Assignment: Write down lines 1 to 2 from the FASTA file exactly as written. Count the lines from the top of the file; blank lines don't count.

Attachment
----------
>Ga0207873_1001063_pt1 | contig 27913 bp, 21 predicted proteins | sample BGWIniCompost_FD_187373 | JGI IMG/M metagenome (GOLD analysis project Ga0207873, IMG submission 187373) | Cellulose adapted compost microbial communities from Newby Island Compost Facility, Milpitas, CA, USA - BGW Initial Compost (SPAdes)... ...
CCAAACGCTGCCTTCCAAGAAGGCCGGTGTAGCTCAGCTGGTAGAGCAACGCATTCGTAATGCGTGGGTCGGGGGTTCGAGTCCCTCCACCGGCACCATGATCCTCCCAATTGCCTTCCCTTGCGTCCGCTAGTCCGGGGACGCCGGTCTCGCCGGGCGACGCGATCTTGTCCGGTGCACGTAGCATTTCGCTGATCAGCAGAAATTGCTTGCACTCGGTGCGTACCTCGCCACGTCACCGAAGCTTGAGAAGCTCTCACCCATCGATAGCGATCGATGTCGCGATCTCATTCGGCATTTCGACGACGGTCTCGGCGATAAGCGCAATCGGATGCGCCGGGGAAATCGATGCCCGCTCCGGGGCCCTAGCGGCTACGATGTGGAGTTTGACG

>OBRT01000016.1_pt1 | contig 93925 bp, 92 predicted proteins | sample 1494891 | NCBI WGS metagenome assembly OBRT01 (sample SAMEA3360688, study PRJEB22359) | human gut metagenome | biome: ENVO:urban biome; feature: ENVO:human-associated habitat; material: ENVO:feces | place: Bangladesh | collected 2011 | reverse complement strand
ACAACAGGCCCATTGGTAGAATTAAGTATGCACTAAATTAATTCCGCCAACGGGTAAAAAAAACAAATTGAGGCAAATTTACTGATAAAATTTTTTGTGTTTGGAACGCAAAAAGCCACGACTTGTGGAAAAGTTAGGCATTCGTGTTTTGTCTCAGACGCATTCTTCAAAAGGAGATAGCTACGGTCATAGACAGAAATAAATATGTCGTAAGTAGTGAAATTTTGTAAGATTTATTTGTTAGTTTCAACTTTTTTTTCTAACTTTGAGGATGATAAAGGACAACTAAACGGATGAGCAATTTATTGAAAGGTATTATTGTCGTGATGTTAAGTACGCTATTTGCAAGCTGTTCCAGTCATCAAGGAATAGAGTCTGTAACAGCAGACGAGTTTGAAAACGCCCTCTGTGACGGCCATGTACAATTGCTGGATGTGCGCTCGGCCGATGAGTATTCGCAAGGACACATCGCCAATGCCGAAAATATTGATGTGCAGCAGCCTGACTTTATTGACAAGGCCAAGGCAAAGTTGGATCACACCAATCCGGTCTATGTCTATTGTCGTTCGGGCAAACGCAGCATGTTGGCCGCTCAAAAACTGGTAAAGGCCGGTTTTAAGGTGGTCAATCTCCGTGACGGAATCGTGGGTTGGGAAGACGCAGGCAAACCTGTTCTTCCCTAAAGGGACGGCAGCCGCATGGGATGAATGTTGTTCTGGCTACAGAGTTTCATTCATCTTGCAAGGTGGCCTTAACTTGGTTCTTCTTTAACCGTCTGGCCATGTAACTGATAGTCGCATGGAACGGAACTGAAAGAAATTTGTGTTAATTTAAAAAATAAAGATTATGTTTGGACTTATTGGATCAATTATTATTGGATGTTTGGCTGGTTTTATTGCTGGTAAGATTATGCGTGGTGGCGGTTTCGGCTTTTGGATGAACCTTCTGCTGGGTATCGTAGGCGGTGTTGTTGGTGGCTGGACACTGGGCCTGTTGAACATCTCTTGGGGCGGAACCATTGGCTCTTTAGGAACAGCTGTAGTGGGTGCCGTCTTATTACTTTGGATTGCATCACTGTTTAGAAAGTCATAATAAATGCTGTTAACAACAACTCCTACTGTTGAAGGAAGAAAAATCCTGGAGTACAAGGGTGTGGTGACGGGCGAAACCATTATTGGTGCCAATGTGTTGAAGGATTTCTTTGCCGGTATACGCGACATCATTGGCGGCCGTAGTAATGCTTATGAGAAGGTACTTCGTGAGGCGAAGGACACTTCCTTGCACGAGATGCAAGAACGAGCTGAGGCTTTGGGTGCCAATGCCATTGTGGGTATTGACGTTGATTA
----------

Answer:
>Ga0207873_1001063_pt1 | contig 27913 bp, 21 predicted proteins | sample BGWIniCompost_FD_187373 | JGI IMG/M metagenome (GOLD analysis project Ga0207873, IMG submission 187373) | Cellulose adapted compost microbial communities from Newby Island Compost Facility, Milpitas, CA, USA - BGW Initial Compost (SPAdes)... ...
CCAAACGCTGCCTTCCAAGAAGGCCGGTGTAGCTCAGCTGGTAGAGCAACGCATTCGTAATGCGTGGGTCGGGGGTTCGAGTCCCTCCACCGGCACCATGATCCTCCCAATTGCCTTCCCTTGCGTCCGCTAGTCCGGGGACGCCGGTCTCGCCGGGCGACGCGATCTTGTCCGGTGCACGTAGCATTTCGCTGATCAGCAGAAATTGCTTGCACTCGGTGCGTACCTCGCCACGTCACCGAAGCTTGAGAAGCTCTCACCCATCGATAGCGATCGATGTCGCGATCTCATTCGGCATTTCGACGACGGTCTCGGCGATAAGCGCAATCGGATGCGCCGGGGAAATCGATGCCCGCTCCGGGGCCCTAGCGGCTACGATGTGGAGTTTGACG